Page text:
“The thing that hath been, it is that which shall be; and that which is done is that which shall be done: and there is no new thing under the sun.” — Ecclesiastes 1:9, King James Bible. (But I think God was paraphrasing here. ) Is there nothing truly unique? Is everything a bit derivative? And is that such a bad thing? Familiarity with a story doesn’t make it any less impactful or fun; sometimes it’s quite the opposite. That’s why we tell certain stories over and over again, but the permutations are where we make it new, fresh, and…unique.

As you play, the characters, players, setting, and rules combine to make something fun, personalized, and wonderful.


This piece ties in nicely with this article…

Today’s prompt, appropriately enough, was “First”, which lead to the inevitable phrase in the title. This year’s prompts are very free-form, a single word for the blogger, artist, etc. to work from in talking about role playing games. So this first piece will be equally open:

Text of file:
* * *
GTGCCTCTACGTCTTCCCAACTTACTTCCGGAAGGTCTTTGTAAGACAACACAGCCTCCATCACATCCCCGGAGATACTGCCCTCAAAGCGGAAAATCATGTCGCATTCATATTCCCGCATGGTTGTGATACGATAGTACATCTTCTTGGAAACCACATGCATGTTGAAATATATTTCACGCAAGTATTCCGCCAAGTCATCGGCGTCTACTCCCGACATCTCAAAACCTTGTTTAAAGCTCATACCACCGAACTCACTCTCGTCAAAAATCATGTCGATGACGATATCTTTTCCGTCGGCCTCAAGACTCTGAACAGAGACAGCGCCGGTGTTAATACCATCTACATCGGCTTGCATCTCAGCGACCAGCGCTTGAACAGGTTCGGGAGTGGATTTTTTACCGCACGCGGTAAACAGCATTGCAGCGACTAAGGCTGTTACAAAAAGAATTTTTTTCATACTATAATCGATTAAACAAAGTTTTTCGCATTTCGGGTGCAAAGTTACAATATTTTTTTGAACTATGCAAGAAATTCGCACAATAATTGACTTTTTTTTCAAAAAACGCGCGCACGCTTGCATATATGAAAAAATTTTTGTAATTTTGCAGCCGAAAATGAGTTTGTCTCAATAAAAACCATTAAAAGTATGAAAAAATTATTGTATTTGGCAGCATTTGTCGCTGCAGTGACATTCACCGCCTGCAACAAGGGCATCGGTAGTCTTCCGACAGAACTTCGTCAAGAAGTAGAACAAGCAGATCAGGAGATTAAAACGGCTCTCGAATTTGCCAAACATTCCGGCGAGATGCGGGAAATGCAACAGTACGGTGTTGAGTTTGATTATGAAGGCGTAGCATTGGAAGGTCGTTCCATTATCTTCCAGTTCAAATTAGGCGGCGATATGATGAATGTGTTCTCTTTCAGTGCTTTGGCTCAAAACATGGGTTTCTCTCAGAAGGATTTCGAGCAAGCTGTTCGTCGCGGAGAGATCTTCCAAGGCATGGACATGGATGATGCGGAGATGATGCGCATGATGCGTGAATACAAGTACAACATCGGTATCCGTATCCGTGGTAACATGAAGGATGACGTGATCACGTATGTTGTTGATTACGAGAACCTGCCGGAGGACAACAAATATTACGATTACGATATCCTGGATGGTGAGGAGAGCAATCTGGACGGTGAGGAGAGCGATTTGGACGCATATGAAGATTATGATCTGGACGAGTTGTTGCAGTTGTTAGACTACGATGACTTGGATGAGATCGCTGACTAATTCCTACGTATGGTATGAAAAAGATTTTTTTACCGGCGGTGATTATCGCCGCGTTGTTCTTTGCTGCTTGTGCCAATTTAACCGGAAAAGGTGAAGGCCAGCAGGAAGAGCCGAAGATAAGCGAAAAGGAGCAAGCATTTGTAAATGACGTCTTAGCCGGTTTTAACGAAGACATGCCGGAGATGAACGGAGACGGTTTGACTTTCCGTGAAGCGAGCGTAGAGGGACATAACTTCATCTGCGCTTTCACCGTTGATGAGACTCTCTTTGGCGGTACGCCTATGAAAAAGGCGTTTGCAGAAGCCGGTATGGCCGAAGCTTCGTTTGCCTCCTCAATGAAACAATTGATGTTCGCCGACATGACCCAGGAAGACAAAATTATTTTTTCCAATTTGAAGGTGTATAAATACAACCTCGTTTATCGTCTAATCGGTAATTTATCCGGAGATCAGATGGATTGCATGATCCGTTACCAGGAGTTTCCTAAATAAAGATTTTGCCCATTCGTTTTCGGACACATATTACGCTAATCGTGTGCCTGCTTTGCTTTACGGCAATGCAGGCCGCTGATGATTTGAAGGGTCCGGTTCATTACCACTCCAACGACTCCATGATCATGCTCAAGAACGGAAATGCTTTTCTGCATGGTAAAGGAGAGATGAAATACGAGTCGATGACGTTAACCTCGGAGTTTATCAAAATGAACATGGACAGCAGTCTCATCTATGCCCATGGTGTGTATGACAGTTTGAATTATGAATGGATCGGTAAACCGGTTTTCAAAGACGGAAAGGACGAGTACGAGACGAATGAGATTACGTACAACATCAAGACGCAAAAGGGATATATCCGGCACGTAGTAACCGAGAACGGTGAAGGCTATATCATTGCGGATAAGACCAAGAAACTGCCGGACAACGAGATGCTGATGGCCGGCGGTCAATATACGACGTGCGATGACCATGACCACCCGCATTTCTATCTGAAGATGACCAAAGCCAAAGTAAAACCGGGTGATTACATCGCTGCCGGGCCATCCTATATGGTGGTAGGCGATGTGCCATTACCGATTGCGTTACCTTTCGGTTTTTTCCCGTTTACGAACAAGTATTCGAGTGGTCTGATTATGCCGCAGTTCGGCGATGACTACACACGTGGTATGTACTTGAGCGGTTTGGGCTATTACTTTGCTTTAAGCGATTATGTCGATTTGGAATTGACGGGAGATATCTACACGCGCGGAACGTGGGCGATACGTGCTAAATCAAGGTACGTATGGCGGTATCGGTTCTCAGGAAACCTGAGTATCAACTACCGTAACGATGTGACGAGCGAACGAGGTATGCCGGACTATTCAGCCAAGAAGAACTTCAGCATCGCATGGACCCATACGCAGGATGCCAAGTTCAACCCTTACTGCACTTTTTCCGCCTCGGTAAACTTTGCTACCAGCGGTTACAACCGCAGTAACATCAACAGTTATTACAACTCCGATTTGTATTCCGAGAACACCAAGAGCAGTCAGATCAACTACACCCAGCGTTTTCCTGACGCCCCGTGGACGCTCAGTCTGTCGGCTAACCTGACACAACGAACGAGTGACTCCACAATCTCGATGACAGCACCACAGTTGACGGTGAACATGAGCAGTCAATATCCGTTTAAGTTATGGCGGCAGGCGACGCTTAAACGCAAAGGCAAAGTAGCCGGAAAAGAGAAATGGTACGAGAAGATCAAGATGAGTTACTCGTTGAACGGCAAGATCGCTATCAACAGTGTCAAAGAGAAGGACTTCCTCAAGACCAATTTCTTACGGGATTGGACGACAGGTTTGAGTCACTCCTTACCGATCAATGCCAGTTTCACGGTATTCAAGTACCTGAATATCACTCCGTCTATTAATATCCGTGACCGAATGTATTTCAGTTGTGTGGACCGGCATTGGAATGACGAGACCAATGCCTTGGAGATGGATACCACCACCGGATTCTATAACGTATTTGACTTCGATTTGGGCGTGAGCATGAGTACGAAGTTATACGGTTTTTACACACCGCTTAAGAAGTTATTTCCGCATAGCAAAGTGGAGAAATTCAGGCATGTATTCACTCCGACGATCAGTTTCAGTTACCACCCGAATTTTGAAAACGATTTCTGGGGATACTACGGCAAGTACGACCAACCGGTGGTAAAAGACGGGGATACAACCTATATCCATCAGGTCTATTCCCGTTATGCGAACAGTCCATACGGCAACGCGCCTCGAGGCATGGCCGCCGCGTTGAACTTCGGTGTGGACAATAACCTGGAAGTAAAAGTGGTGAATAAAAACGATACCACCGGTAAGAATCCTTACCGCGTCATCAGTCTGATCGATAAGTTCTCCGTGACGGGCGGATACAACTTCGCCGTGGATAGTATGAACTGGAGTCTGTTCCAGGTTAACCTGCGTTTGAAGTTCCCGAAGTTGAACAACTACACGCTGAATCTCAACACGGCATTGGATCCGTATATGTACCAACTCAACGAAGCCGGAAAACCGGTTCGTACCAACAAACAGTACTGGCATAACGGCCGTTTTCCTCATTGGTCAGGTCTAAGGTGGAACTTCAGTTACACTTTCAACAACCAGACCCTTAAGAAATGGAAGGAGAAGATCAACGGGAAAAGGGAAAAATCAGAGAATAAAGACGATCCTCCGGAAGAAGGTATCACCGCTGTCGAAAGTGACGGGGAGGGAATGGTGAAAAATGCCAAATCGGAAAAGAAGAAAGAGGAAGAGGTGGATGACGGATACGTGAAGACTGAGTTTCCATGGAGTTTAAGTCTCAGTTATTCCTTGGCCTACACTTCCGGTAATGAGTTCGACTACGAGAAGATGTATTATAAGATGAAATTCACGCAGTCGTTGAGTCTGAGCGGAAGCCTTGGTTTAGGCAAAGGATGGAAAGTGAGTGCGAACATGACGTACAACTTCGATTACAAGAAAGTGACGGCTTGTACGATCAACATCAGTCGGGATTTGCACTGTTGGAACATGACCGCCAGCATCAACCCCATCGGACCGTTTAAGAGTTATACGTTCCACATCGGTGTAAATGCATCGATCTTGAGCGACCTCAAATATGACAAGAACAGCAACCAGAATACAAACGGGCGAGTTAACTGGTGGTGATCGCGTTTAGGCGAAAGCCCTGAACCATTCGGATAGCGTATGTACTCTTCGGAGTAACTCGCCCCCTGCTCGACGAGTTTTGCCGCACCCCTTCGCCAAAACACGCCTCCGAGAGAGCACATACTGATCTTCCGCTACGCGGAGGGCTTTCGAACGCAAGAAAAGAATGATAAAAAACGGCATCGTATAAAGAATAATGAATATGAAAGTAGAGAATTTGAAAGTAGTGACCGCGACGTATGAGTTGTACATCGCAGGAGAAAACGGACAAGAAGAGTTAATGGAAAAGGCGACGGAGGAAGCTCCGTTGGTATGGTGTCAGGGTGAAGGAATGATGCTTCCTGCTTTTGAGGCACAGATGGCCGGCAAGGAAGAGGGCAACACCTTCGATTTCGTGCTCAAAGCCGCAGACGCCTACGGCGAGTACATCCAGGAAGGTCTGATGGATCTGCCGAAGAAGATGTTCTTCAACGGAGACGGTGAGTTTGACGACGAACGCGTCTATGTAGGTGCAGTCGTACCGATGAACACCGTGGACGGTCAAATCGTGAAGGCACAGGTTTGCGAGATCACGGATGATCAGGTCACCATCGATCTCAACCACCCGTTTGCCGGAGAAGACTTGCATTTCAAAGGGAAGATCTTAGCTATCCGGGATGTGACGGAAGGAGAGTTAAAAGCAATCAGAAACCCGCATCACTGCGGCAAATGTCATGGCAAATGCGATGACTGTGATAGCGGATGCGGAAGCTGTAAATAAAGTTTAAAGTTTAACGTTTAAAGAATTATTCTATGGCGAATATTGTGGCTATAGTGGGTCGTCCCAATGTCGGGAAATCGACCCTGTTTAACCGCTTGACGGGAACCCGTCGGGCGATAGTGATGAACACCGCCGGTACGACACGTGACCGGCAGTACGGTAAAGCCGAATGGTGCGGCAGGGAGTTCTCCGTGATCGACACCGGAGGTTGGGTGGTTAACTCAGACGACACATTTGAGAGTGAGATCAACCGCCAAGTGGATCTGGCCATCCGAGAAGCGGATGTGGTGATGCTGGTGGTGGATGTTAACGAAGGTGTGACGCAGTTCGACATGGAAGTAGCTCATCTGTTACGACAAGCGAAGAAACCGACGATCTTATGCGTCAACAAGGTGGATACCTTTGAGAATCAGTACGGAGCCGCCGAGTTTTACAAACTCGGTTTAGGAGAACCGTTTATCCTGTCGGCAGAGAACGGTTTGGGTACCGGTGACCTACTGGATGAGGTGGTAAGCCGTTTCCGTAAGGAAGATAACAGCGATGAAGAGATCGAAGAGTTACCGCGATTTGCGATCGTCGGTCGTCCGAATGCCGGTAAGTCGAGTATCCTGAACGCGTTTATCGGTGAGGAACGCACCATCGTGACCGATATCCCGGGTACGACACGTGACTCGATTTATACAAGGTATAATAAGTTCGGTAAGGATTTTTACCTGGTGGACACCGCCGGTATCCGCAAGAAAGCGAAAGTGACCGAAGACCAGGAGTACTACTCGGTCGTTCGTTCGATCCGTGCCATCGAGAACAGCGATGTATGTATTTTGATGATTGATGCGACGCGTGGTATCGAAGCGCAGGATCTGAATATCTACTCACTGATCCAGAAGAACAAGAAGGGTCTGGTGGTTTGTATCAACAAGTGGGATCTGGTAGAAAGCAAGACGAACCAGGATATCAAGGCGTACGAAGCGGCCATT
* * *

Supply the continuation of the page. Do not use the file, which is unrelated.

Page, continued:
My first introduction to role playing was in 1978(ish). I don’t remember for certain the exact year, but that’s about right. We were in Hess’, a department store chain in Eastern Pennsylvania that may or may not still exist (I could look it up on the interwebz and find out but I’m not gunna.) and in the toy section there was a game called Dungeons & Dragons and had this cover:


So, it was at least 1977. I was into the fantasy scene thanks to the animated The Hobbit on television. The one that was about as long as The Hobbit needed to be, not three movies long.And get off my lawn. I bought the game ith my own pocket money, and read through the thing in an afternoon. What a great idea! thought I.